Niki Mukhi: that defining moment

Niki Mukhi tells Andrew White why he is constantly seeking the moment when “your brain and your whole being ceases to exist”

Niki Mukhi was nine years old when his elder brother Pavan bought him a mini electric guitar. The youngster, who was born in Dubai and raised in the UK, never looked back. “That thing was so cool because it was my size and it could plug in and make a racket,” he recalls fondly. “He showed me how to play [heavy metal track] Cowboys from Hell, and I’m still playing it today!”

Niki’s musical education started at birth, as his “rock-chick” mother preferred Bon Jovi lyrics to nursery rhymes: after his first day in school, he came home in tears as the other children were well versed in traditional poems whereas he was the only one who wanted to sing Livin’ on a Prayer. With a guitar in hand, however, Niki was finally able to begin his own adventure in the world of music. In the intervening years, the 29-year-old has worked on a string of projects in the UAE and UK, from writing albums to composing musical scores for television and radio, and performing live across the globe.

Something I feel all these guys do is make music just by playing, basically sitting and tinkering, tuning into a space where your brain and your whole being ceases to exist

“Inspiration comes from everywhere if you can tune in to it,” he says. “I find it comes through most when I am busy, as people are generally happiest when they are busy, spending their time doing things that are of value, however small or big. The busier I am with my music and other quests the more exciting the time I play music gets - and then the more exciting the music gets.”

There was certainly excitement in April this year when Niki could be found jamming in the desert outside Dubai with British soul icon Joss Stone and UAE musicians Hamdan Al-Abri and Gayathri Krishnan. The young guitarist relishes the opportunity to play with talented artists from different backgrounds and boasting different styles: the one thing that unites them all is a love of music.

“You can fall in love with music regardless of where you are from or have been brought up,” he says. “Even 20 years ago in Dubai we would get tapes from all over the world, it was just a question of wanting to discover all the amazingness that was out there. Today with the internet everything is there at our fingertips: artists from everywhere have the opportunity to hear everything there is out there, and strive to create new world class sounds.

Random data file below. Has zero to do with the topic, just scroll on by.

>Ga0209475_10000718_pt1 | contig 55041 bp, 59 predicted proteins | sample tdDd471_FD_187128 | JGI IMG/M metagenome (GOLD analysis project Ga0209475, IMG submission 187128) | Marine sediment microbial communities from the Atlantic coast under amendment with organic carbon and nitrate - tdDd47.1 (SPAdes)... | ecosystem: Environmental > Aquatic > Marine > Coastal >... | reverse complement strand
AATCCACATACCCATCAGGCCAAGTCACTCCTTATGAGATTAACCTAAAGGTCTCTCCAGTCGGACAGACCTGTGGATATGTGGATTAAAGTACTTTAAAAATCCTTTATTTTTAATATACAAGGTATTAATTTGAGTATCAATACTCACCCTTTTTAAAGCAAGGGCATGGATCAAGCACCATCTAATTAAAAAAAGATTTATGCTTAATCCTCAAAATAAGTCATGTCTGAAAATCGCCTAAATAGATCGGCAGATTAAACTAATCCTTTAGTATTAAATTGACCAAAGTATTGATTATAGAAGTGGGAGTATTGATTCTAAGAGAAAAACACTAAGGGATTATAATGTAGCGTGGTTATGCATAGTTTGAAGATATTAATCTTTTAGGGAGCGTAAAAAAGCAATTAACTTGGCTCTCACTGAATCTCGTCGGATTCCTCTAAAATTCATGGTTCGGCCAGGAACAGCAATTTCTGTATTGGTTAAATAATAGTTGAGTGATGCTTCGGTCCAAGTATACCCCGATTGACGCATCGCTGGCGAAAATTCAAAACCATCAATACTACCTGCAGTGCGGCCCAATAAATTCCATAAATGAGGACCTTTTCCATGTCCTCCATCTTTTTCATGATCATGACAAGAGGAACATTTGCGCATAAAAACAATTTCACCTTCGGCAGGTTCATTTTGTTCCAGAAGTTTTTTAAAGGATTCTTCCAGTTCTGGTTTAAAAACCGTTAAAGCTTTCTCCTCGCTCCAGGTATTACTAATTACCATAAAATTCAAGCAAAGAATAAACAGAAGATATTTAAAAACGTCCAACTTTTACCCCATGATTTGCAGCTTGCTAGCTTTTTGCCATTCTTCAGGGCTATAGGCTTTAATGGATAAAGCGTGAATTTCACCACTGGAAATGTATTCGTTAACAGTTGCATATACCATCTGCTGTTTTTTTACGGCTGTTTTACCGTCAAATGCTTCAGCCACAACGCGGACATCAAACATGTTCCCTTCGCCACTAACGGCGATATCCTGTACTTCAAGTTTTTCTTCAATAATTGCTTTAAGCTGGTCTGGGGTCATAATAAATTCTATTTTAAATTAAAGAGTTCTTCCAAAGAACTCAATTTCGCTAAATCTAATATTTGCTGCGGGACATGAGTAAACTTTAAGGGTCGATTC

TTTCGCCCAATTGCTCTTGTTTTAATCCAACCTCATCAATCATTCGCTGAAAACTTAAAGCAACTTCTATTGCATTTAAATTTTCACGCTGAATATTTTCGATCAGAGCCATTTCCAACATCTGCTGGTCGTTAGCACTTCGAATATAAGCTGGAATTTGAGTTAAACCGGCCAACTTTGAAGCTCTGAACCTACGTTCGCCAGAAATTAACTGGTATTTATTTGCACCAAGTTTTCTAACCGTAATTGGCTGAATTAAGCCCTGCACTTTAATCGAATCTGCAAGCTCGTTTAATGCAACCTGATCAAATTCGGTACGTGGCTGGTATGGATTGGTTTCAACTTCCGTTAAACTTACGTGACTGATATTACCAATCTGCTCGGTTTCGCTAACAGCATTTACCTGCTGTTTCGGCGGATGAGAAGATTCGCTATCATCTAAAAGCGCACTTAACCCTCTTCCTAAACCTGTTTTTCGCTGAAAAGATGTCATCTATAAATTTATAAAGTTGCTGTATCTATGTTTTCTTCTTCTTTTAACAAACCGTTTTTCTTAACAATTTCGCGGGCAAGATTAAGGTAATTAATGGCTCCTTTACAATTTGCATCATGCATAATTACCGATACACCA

“The great advantage of growing up in two places was to be able to meet and play with guys with so many differing approaches to playing and composing,” he continues. “Luckily the guitar is a wonderful chameleon of an instrument that has the ability to work in so many musical settings.”

He is encouraged, too, by Dubai’s growing music scene.

“Actually there are several scenes, the rock guys, the incredible Iranian musicians, a whole bunch of singer-songwriters, hip hop and drum & bass producers, and more,” he explains. “The more artists there are, the more people you get to play with, and learn from first hand. In the last few years there have also been new places to play opening up, and more artists coming to play here that aren't just Jay-Z status, but also other smaller great artists.”

Niki Mukhi Soumik Datta
Niki Mukhi with Bengali sarod player Soumik Datta

Niki counts Miles Davis and Keith Jarrett as two of his inspirations, for the way that they “threw themselves so deep into the music that they discovered new music as they were playing it”. He is also thrilled by contemporaries including Questlove – “today’s most exciting artist” – the Roots, D’Angelo and Erykah Badu, and reserves special praise for heroes Dimebag Darrel, Paco de Lucia and Derek Trucks.

“Something I feel all these guys do is make music just by playing, basically sitting and tinkering, tuning into a space where your brain and your whole being ceases to exist,” he says. “At that moment, you are in the music.”